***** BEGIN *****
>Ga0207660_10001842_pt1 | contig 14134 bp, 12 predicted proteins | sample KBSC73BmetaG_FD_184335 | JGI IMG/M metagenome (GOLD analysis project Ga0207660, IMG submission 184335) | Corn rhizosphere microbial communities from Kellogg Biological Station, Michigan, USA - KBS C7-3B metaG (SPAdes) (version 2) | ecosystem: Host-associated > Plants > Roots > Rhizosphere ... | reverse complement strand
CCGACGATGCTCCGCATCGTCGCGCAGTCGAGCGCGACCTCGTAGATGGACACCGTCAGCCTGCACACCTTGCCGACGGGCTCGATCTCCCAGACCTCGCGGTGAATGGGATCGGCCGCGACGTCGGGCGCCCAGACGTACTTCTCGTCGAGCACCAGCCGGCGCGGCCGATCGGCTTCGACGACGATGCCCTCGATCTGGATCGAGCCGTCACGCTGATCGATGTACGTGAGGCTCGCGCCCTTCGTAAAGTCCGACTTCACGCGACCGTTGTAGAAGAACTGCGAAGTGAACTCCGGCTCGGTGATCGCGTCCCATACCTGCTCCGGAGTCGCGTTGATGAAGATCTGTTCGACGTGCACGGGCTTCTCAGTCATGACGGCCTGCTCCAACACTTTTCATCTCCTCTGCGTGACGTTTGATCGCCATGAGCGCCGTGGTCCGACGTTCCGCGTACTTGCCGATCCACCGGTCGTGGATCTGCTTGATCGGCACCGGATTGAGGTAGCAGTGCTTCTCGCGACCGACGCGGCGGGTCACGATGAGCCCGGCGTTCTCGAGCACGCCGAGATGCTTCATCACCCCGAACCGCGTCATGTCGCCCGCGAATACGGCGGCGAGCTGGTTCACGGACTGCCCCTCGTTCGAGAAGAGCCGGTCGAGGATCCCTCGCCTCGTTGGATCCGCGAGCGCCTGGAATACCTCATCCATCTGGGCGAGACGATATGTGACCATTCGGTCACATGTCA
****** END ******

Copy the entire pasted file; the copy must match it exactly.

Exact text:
>Ga0207660_10001842_pt1 | contig 14134 bp, 12 predicted proteins | sample KBSC73BmetaG_FD_184335 | JGI IMG/M metagenome (GOLD analysis project Ga0207660, IMG submission 184335) | Corn rhizosphere microbial communities from Kellogg Biological Station, Michigan, USA - KBS C7-3B metaG (SPAdes) (version 2) | ecosystem: Host-associated > Plants > Roots > Rhizosphere ... | reverse complement strand
CCGACGATGCTCCGCATCGTCGCGCAGTCGAGCGCGACCTCGTAGATGGACACCGTCAGCCTGCACACCTTGCCGACGGGCTCGATCTCCCAGACCTCGCGGTGAATGGGATCGGCCGCGACGTCGGGCGCCCAGACGTACTTCTCGTCGAGCACCAGCCGGCGCGGCCGATCGGCTTCGACGACGATGCCCTCGATCTGGATCGAGCCGTCACGCTGATCGATGTACGTGAGGCTCGCGCCCTTCGTAAAGTCCGACTTCACGCGACCGTTGTAGAAGAACTGCGAAGTGAACTCCGGCTCGGTGATCGCGTCCCATACCTGCTCCGGAGTCGCGTTGATGAAGATCTGTTCGACGTGCACGGGCTTCTCAGTCATGACGGCCTGCTCCAACACTTTTCATCTCCTCTGCGTGACGTTTGATCGCCATGAGCGCCGTGGTCCGACGTTCCGCGTACTTGCCGATCCACCGGTCGTGGATCTGCTTGATCGGCACCGGATTGAGGTAGCAGTGCTTCTCGCGACCGACGCGGCGGGTCACGATGAGCCCGGCGTTCTCGAGCACGCCGAGATGCTTCATCACCCCGAACCGCGTCATGTCGCCCGCGAATACGGCGGCGAGCTGGTTCACGGACTGCCCCTCGTTCGAGAAGAGCCGGTCGAGGATCCCTCGCCTCGTTGGATCCGCGAGCGCCTGGAATACCTCATCCATCTGGGCGAGACGATATGTGACCATTCGGTCACATGTCA